Update: James Henstridge wrote u1ftp FTP Server/REST API client. This way you can use any FTP client to access Ubuntu One files.
Update: Another way is simply to use curl – Upload to Ubuntu One using curl.
Notice: To run real Ubuntu One syncdaemon in headless mode, see Ubuntu One Headless wiki page.
Another idea I have been thinking about for quite a long time but it became extremely simple after Ubuntu One introduced REST API for file access. This API is used by a really wonderful Ubuntu One Files application for Android by Michał Karnicki and Web&Mobile team and John’s u1rest library.
I decided to see how hard would it be to create a command line application similar to ftp to upload and download files and navigate my cloud storage using the API directly. The application needed to be usable in the server environment too.
This is the initial version:
rtg@lucidity:~$ ./ubuntuone-rest-files-client.py --oauth a:b:c:d Welcome to Ubuntu One! User id: 52053, name: Roman Usage: 26.1 GiB/65.0 GiB > ls /~/Pictures - - /~/.gpass - - /~/Music - - /~/Pictures - Liquid - - /~/Backup - - /~/Public - - /~/Documents - - /~/.ubuntuone/Purchased from Ubuntu One - - /~/Videos - - > cd ~/Documents /~/Documents&gt; ls Articles/ 2011-04-05T20:07:40Z Certificates/ 2011-04-18T07:32:28Z CV/ 2010-12-01T11:14:08Z DVD Labels.odg 13332 2011-03-06T20:38:50Z eBooks/ 2011-08-05T15:08:03Z _image_vab-document.png 145336 2011-04-30T10:15:33Z ... /~/Documents> get _image_vab-document.png Downloading 145336 bytes to _image_vab-document.png... Done /~/Documents> cd ../Ubuntu\ One /~/Ubuntu One> put desktopcouch_0.6.4.orig.tar.gz Uploading desktopcouch_0.6.4.orig.tar.gz to https://files.one.ubuntu.com/content/~/Ubuntu%20One/desktopcouch_0.6.4.orig.tar.gz Content size: 105609 /~/Ubuntu One>
Well, you understand the idea. Please note that at the moment this is a very rough version, so download and use it if you really like to play with something that may suddenly break.
Where to get and how to use
You will need 2 files from ubuntuone-scripts repository –
lp:~rye/+junk/ubuntuone-scripts, you can download the latest versions directly
from ubuntuone-sso-login.py and ubuntuone-rest-files-client.py. In order to get
the a:b:c:d values that are the value for
--oauth option run the first script as
$ ./ubuntuone-sso-login.py Creating new entry for buzz SSO login: Your Ubuntu One SSO e-mail password: Your password Using SSO URL: https://login.ubuntu.com/api/1.0/authentications?ws.op=authenticate&token_name=%22Ubuntu+One+%40+buzz%22 OAuth info: a:b:c:d Ping result: ok 1/7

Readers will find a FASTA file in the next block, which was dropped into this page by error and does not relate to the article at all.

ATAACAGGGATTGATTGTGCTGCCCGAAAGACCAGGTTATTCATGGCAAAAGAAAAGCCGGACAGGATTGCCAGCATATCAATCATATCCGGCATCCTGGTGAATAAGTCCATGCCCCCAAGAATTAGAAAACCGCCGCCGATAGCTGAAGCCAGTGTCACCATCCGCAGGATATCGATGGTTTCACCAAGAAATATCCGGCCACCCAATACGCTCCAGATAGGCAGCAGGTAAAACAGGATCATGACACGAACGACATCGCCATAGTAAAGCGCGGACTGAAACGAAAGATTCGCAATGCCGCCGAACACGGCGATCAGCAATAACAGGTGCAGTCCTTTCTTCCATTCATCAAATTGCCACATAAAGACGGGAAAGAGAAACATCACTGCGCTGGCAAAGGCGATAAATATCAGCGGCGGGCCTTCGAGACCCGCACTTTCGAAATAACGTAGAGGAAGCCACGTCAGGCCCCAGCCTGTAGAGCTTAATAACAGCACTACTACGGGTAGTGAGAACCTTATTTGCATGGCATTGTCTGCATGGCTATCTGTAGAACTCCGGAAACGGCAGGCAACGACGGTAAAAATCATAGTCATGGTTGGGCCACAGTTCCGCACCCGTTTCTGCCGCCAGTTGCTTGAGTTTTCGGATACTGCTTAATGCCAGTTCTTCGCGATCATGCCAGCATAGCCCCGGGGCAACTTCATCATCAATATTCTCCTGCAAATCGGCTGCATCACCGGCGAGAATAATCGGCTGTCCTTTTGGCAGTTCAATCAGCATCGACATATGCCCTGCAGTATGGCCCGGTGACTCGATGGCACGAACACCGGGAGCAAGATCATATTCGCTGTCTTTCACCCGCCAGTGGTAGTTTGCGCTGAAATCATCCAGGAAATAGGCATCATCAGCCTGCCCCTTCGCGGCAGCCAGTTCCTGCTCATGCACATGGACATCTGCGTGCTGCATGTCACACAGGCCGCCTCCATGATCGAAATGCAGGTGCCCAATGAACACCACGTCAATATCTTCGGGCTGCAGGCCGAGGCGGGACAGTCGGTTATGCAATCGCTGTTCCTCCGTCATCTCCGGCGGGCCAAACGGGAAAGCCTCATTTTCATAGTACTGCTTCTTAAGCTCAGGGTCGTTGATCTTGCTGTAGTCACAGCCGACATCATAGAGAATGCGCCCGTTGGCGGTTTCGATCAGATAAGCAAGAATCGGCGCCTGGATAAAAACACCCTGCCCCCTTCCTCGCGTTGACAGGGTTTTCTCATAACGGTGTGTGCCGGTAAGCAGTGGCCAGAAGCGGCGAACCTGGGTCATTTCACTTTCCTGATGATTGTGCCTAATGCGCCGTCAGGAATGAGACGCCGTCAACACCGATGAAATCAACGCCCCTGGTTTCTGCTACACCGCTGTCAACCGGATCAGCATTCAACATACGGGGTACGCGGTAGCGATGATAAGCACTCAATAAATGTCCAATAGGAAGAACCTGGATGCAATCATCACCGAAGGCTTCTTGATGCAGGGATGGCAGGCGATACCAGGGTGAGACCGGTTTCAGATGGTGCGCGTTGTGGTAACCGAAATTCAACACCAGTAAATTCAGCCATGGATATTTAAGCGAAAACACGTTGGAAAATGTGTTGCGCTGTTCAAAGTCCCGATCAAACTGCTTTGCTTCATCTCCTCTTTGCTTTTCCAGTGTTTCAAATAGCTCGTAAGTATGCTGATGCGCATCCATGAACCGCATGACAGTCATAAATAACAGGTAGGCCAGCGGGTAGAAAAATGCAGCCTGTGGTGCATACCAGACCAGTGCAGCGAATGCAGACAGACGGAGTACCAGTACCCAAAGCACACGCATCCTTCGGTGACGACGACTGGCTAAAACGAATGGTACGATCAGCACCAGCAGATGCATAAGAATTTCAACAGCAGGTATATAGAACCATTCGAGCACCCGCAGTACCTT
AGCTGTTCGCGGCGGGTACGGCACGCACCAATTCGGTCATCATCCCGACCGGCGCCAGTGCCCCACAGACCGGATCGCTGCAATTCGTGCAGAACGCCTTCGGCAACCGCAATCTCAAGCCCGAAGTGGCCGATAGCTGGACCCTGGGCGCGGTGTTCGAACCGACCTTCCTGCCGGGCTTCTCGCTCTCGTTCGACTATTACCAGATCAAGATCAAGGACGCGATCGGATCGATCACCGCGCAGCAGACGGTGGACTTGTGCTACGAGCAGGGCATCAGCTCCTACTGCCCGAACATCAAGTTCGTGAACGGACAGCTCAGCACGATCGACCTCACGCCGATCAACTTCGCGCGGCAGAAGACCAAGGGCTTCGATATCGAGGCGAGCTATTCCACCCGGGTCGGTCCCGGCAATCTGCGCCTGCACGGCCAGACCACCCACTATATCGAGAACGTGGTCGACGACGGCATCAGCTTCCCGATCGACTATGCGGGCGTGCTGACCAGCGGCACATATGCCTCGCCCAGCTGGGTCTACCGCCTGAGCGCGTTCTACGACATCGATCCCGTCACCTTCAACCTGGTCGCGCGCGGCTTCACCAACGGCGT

We are interested in the line after OAuth info. It will be a long string.
Warning! This OAuth string should be treated as secret, since it is composed of your OAuth consumer key:consumer secret:token:token secret. This string enables anybody who knows it to access your files, and CouchDB databases, think of it as a login/password pair that you can remove when needed. If you suspect that somebody else has that string, go to Ubuntu One web site and remove the corresponding entry. Then you can run ubuntuone-sso-login.py again and get a new set of credentials for the script.
Then run ubuntuone-rest-files-client.py:
./ubuntuone-rest-files-client.py --oauth a:b:c:d Welcome to Ubuntu One! User id: 52053, name: Roman Usage: 26.1 GiB/65.0 GiB >
That’s pretty much it. The following commands are supported:
get remote [local]– download the remote file as local, in case local name is omitted it will use the original name
put local [remote]– upload the local file, same rules for omitting the remote name
mget remote1 [remote2 remote3 ... remoteN]– download the files to the current working directory
cd folder– change remote directory. Please remember to quote the path if it contains spaces or escape them – "/~/Ubuntu One" or /~/Ubuntu One
quitor Ctrl+D – terminate the script
ls– list folder contents, in case some file is published the URL will be printed
publish remote– publish an already uploaded file. Will print public URL
unpublish remote– take down the published file
More commands will be added later, at the moment this is a working proof of concept but I am very happy with the API so far. I will make the script much more stable and use less resources in the future (at the moment the whole file is read into memory during upload/download – thank you httplib2). Ah, by the way, it works on Fedora too: